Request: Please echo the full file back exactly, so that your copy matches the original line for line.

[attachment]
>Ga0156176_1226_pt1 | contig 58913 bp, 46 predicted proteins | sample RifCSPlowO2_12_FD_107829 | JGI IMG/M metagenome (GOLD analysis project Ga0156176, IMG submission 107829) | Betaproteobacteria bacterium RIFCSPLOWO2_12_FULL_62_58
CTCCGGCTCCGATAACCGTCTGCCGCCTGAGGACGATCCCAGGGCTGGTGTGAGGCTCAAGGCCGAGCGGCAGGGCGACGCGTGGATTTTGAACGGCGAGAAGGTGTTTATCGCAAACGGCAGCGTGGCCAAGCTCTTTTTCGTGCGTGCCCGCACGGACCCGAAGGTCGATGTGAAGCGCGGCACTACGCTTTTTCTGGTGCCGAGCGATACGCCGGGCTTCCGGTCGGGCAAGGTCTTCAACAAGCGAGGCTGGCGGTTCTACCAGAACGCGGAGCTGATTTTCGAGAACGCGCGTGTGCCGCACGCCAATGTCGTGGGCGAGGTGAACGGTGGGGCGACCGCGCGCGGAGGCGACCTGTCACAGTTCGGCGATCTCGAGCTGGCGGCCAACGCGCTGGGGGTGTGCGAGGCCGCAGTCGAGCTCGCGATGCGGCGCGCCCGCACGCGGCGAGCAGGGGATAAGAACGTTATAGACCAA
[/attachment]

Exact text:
>Ga0156176_1226_pt1 | contig 58913 bp, 46 predicted proteins | sample RifCSPlowO2_12_FD_107829 | JGI IMG/M metagenome (GOLD analysis project Ga0156176, IMG submission 107829) | Betaproteobacteria bacterium RIFCSPLOWO2_12_FULL_62_58
CTCCGGCTCCGATAACCGTCTGCCGCCTGAGGACGATCCCAGGGCTGGTGTGAGGCTCAAGGCCGAGCGGCAGGGCGACGCGTGGATTTTGAACGGCGAGAAGGTGTTTATCGCAAACGGCAGCGTGGCCAAGCTCTTTTTCGTGCGTGCCCGCACGGACCCGAAGGTCGATGTGAAGCGCGGCACTACGCTTTTTCTGGTGCCGAGCGATACGCCGGGCTTCCGGTCGGGCAAGGTCTTCAACAAGCGAGGCTGGCGGTTCTACCAGAACGCGGAGCTGATTTTCGAGAACGCGCGTGTGCCGCACGCCAATGTCGTGGGCGAGGTGAACGGTGGGGCGACCGCGCGCGGAGGCGACCTGTCACAGTTCGGCGATCTCGAGCTGGCGGCCAACGCGCTGGGGGTGTGCGAGGCCGCAGTCGAGCTCGCGATGCGGCGCGCCCGCACGCGGCGAGCAGGGGATAAGAACGTTATAGACCAA